Frownland | Denver Film Society | Ronald Bronstein | USA

Frownland

Ronald Bronstein

EnglishUSA2007106 min

Showtimes

No upcoming showtimes scheduled.

Overview

Upon the release of Frownland (DFF30) in 2007, writer/director Ronald Bronstein called his feature debut “both an overripe tomato lobbed with spazmo inaccuracy at the spotless surface of the silver screen and a mad valentine to the craggy tradition of unadulterated, cheap-o, ultra-independent expression.” As hard-hitting, hyperstimulating, and gleefully perverse as that description may have been, it was also spot-on.


This ferocious exemplar of nails-on-a-chalkboard realism centers on Keith Sontag, a self-described “troll from under the bridge” who leads a torturous existence hocking coupon books door-to-door in New York’s outer suburbs. His utter inability to articulate serves him as poorly on the job as off; suffering through interminable apologies as he struggles to complete a sentence, he proves a hapless and irritating presence. Worse, he is excruciatingly aware of the antipathy he arouses in others—among them his bully of a roommate, Charles, who refuses to pay his share of the rent (and who sidetracks the narrative by embarking upon his own miserable, dehumanizing job search). The hostility Keith constantly endures tends periodically to elicit our sympathy—until, that is, he squanders it anew with his profound lack of social graces. The devastating finale finds our antihero (played by onetime suicide-hotline operator Dore Mann) taking a hellish romp through the nightclubs and alleyways of the Lower East Side.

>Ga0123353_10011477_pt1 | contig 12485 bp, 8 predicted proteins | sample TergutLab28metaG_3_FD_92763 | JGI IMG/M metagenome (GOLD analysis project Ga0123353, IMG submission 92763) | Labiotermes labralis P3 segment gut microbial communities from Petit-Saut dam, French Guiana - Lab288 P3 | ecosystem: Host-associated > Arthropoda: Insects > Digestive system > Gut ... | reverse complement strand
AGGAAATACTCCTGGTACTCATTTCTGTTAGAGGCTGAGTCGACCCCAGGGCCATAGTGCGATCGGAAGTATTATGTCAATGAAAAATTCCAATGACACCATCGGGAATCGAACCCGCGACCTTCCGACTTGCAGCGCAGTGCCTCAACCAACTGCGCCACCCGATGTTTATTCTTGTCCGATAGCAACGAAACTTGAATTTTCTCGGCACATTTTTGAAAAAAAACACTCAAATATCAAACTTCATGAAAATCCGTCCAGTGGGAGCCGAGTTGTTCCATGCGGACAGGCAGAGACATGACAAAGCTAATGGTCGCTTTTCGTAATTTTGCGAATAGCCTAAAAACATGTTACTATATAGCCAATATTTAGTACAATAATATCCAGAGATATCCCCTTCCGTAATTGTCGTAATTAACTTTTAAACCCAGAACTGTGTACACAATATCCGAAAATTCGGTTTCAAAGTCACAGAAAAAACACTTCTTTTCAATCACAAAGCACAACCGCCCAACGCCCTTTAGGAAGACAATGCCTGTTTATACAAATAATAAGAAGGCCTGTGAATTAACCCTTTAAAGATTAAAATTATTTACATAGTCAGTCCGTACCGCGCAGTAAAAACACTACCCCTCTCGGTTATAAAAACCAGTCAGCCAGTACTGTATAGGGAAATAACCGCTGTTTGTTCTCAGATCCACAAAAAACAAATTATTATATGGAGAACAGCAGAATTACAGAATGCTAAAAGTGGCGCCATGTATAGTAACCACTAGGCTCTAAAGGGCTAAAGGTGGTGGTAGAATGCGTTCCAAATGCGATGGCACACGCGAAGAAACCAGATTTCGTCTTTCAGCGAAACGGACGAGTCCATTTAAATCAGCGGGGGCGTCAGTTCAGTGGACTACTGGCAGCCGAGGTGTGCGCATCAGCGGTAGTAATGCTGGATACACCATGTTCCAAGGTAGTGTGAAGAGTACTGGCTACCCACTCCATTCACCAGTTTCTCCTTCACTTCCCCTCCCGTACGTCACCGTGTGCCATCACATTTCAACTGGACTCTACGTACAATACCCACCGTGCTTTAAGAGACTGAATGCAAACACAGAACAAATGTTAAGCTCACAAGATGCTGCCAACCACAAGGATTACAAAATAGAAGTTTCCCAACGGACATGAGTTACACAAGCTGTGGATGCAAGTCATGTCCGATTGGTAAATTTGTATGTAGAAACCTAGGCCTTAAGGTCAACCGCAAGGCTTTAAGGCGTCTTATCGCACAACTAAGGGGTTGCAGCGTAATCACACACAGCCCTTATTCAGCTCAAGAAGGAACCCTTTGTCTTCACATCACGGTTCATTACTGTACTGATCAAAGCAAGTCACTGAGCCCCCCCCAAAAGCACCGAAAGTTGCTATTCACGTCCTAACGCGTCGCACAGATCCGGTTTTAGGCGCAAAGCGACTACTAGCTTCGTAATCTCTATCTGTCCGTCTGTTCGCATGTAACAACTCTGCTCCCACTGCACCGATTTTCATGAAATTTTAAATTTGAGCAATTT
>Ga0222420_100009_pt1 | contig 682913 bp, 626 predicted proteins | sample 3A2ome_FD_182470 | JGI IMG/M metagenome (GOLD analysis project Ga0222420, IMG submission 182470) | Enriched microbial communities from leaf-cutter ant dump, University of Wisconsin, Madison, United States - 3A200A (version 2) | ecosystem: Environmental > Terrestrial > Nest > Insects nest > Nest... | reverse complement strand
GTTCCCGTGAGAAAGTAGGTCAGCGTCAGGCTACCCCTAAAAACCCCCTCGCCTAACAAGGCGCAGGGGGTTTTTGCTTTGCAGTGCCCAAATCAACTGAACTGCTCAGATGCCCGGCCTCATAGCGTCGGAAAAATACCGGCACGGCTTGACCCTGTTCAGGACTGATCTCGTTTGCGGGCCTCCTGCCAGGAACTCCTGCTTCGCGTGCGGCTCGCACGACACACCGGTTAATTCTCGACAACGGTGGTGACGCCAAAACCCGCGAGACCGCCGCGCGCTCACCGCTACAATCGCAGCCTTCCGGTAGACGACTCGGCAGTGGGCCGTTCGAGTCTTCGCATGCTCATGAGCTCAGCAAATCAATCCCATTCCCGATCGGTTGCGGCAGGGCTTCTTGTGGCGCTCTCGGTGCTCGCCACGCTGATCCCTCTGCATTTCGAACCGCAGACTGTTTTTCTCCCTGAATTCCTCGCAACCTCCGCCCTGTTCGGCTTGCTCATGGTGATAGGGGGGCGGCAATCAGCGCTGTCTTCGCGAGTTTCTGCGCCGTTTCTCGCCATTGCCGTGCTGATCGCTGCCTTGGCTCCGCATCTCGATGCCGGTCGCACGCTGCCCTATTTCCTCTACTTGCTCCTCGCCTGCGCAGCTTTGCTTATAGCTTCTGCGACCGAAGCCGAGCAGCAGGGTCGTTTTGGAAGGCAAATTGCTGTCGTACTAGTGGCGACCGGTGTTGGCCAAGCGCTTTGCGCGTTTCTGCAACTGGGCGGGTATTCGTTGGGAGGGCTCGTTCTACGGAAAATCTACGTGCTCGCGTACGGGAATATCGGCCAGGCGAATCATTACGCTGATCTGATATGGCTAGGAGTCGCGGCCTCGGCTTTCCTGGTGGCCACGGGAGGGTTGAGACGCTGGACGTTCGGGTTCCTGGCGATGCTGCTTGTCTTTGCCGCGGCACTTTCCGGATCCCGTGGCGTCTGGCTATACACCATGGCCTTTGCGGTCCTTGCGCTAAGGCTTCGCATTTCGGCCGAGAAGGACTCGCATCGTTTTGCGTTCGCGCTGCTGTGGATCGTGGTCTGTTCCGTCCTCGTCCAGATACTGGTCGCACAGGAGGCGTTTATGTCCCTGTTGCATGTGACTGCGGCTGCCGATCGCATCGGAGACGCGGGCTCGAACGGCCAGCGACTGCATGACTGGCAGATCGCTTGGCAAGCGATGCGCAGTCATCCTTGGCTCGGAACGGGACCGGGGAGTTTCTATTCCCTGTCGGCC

Simultaneously absorbing and alienating, this worthwhile investment of cinephiles’ time and energy earned Bronstein a spot among Filmmaker’s “25 New Faces of Independent Film” when it came out (an honor to which he has lived up as the co-writer of such acclaimed titles as Good Time and Uncut Gems). It also inspired one of the most moving reviews you will ever read by the late great Roger Ebert, who swore that the film’s “only purpose is to do justice to Keith by showing him as he is. I will not forget him.”

Producer: Marc Raybin | Editor: Ronald Bronstein | Cinematographer: Sean Price Williams | Screenwriter: Ronald Bronstein
Cast: Dore Mann, Paul Grimstad, David Sandholm, Carmine Marino, Mary Bronstein

You might also enjoy...

Frances Ferguson

Frances Ferguson

Longtime fest guest Bob Byington is back with this hilariously cynical, occasionally hopeful comedy about a substitute high-school teacher who finds herself briefly incarcerated after a fling with a student. Turns out the worst thing that ever happens to you can also be the best thing.

USA 2019 74 Min
Learn More
Synonyms

Synonyms

Winner of the Golden Bear at this year’s Berlinale, this complex, multilayered drama follows Yoav, a young Israeli soldier determined not merely to leave his homeland but to excise all traces of it from his psyche as he starts a new life in France.

France 2019 123 Min
Learn More
A Woman Under the Influence

A Woman Under the Influence

In this heartbreaking landmark of American independent cinema, director John Cassavetes’ own wife—the incomparable Gena Rowlands—stars as a housewife waging a desperate uphill battle to be seen, heard, and understood for who she is, not least by her vexed husband Nick (Peter Falk).

USA 1974 155 Min
Learn More